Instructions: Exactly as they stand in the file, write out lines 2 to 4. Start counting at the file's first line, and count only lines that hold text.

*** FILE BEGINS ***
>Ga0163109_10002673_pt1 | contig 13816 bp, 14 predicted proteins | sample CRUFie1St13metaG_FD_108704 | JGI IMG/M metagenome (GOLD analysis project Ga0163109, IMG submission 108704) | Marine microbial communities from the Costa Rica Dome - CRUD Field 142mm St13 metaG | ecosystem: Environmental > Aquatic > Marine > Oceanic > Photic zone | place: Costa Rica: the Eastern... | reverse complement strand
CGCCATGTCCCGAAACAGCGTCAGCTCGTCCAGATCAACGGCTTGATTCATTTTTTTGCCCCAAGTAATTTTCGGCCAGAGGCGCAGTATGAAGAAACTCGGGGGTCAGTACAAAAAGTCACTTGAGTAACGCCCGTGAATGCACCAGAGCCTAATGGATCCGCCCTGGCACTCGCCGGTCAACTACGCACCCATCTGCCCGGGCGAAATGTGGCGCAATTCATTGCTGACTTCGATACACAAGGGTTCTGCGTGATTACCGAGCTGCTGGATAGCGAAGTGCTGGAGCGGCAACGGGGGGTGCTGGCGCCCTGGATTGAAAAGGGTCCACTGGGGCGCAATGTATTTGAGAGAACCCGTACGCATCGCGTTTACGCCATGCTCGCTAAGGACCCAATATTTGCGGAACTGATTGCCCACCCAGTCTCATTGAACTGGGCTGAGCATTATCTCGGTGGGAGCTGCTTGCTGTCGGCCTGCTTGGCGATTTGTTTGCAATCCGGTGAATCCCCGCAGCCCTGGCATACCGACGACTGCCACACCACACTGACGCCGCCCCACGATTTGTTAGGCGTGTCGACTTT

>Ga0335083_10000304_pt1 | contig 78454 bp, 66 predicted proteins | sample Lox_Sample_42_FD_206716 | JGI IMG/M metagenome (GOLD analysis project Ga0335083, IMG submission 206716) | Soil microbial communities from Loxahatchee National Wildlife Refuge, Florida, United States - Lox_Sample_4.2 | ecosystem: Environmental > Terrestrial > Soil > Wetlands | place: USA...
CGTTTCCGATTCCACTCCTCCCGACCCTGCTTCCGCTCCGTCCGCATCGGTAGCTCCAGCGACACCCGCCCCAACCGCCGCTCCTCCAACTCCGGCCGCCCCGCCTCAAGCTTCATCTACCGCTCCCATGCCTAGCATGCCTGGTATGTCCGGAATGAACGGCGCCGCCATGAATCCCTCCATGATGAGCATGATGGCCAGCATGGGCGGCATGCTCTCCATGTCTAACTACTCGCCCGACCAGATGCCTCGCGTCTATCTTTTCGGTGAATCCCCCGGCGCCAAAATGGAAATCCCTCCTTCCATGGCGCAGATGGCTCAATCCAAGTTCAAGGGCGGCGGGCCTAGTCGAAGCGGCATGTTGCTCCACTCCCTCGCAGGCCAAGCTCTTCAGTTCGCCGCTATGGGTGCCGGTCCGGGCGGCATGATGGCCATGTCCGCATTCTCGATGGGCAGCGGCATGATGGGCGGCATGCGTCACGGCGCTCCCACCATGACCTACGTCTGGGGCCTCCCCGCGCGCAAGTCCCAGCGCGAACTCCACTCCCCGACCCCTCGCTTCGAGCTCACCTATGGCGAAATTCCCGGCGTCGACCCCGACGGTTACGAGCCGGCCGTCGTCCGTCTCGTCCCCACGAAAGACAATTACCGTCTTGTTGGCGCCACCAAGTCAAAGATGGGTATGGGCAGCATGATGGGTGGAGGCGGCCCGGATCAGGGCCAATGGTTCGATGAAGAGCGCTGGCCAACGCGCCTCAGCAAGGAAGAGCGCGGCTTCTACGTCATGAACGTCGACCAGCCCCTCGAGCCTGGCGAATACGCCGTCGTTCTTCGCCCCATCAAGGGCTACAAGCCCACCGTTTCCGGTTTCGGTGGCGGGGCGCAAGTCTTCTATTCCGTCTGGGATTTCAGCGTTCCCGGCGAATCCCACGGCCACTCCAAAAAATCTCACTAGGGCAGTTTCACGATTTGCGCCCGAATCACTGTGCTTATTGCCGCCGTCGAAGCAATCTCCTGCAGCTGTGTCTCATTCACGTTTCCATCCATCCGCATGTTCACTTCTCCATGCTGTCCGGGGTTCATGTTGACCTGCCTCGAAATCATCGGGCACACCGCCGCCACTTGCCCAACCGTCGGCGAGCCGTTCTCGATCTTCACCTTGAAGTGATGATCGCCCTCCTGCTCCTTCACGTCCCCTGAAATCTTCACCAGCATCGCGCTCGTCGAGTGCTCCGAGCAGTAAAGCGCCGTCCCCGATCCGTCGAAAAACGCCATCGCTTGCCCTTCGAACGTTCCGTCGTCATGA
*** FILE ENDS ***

CGCCATGTCCCGAAACAGCGTCAGCTCGTCCAGATCAACGGCTTGATTCATTTTTTTGCCCCAAGTAATTTTCGGCCAGAGGCGCAGTATGAAGAAACTCGGGGGTCAGTACAAAAAGTCACTTGAGTAACGCCCGTGAATGCACCAGAGCCTAATGGATCCGCCCTGGCACTCGCCGGTCAACTACGCACCCATCTGCCCGGGCGAAATGTGGCGCAATTCATTGCTGACTTCGATACACAAGGGTTCTGCGTGATTACCGAGCTGCTGGATAGCGAAGTGCTGGAGCGGCAACGGGGGGTGCTGGCGCCCTGGATTGAAAAGGGTCCACTGGGGCGCAATGTATTTGAGAGAACCCGTACGCATCGCGTTTACGCCATGCTCGCTAAGGACCCAATATTTGCGGAACTGATTGCCCACCCAGTCTCATTGAACTGGGCTGAGCATTATCTCGGTGGGAGCTGCTTGCTGTCGGCCTGCTTGGCGATTTGTTTGCAATCCGGTGAATCCCCGCAGCCCTGGCATACCGACGACTGCCACACCACACTGACGCCGCCCCACGATTTGTTAGGCGTGTCGACTTT

>Ga0335083_10000304_pt1 | contig 78454 bp, 66 predicted proteins | sample Lox_Sample_42_FD_206716 | JGI IMG/M metagenome (GOLD analysis project Ga0335083, IMG submission 206716) | Soil microbial communities from Loxahatchee National Wildlife Refuge, Florida, United States - Lox_Sample_4.2 | ecosystem: Environmental > Terrestrial > Soil > Wetlands | place: USA...
CGTTTCCGATTCCACTCCTCCCGACCCTGCTTCCGCTCCGTCCGCATCGGTAGCTCCAGCGACACCCGCCCCAACCGCCGCTCCTCCAACTCCGGCCGCCCCGCCTCAAGCTTCATCTACCGCTCCCATGCCTAGCATGCCTGGTATGTCCGGAATGAACGGCGCCGCCATGAATCCCTCCATGATGAGCATGATGGCCAGCATGGGCGGCATGCTCTCCATGTCTAACTACTCGCCCGACCAGATGCCTCGCGTCTATCTTTTCGGTGAATCCCCCGGCGCCAAAATGGAAATCCCTCCTTCCATGGCGCAGATGGCTCAATCCAAGTTCAAGGGCGGCGGGCCTAGTCGAAGCGGCATGTTGCTCCACTCCCTCGCAGGCCAAGCTCTTCAGTTCGCCGCTATGGGTGCCGGTCCGGGCGGCATGATGGCCATGTCCGCATTCTCGATGGGCAGCGGCATGATGGGCGGCATGCGTCACGGCGCTCCCACCATGACCTACGTCTGGGGCCTCCCCGCGCGCAAGTCCCAGCGCGAACTCCACTCCCCGACCCCTCGCTTCGAGCTCACCTATGGCGAAATTCCCGGCGTCGACCCCGACGGTTACGAGCCGGCCGTCGTCCGTCTCGTCCCCACGAAAGACAATTACCGTCTTGTTGGCGCCACCAAGTCAAAGATGGGTATGGGCAGCATGATGGGTGGAGGCGGCCCGGATCAGGGCCAATGGTTCGATGAAGAGCGCTGGCCAACGCGCCTCAGCAAGGAAGAGCGCGGCTTCTACGTCATGAACGTCGACCAGCCCCTCGAGCCTGGCGAATACGCCGTCGTTCTTCGCCCCATCAAGGGCTACAAGCCCACCGTTTCCGGTTTCGGTGGCGGGGCGCAAGTCTTCTATTCCGTCTGGGATTTCAGCGTTCCCGGCGAATCCCACGGCCACTCCAAAAAATCTCACTAGGGCAGTTTCACGATTTGCGCCCGAATCACTGTGCTTATTGCCGCCGTCGAAGCAATCTCCTGCAGCTGTGTCTCATTCACGTTTCCATCCATCCGCATGTTCACTTCTCCATGCTGTCCGGGGTTCATGTTGACCTGCCTCGAAATCATCGGGCACACCGCCGCCACTTGCCCAACCGTCGGCGAGCCGTTCTCGATCTTCACCTTGAAGTGATGATCGCCCTCCTGCTCCTTCACGTCCCCTGAAATCTTCACCAGCATCGCGCTCGTCGAGTGCTCCGAGCAGTAAAGCGCCGTCCCCGATCCGTCGAAAAACGCCATCGCTTGCCCTTCGAACGTTCCGTCGTCATGA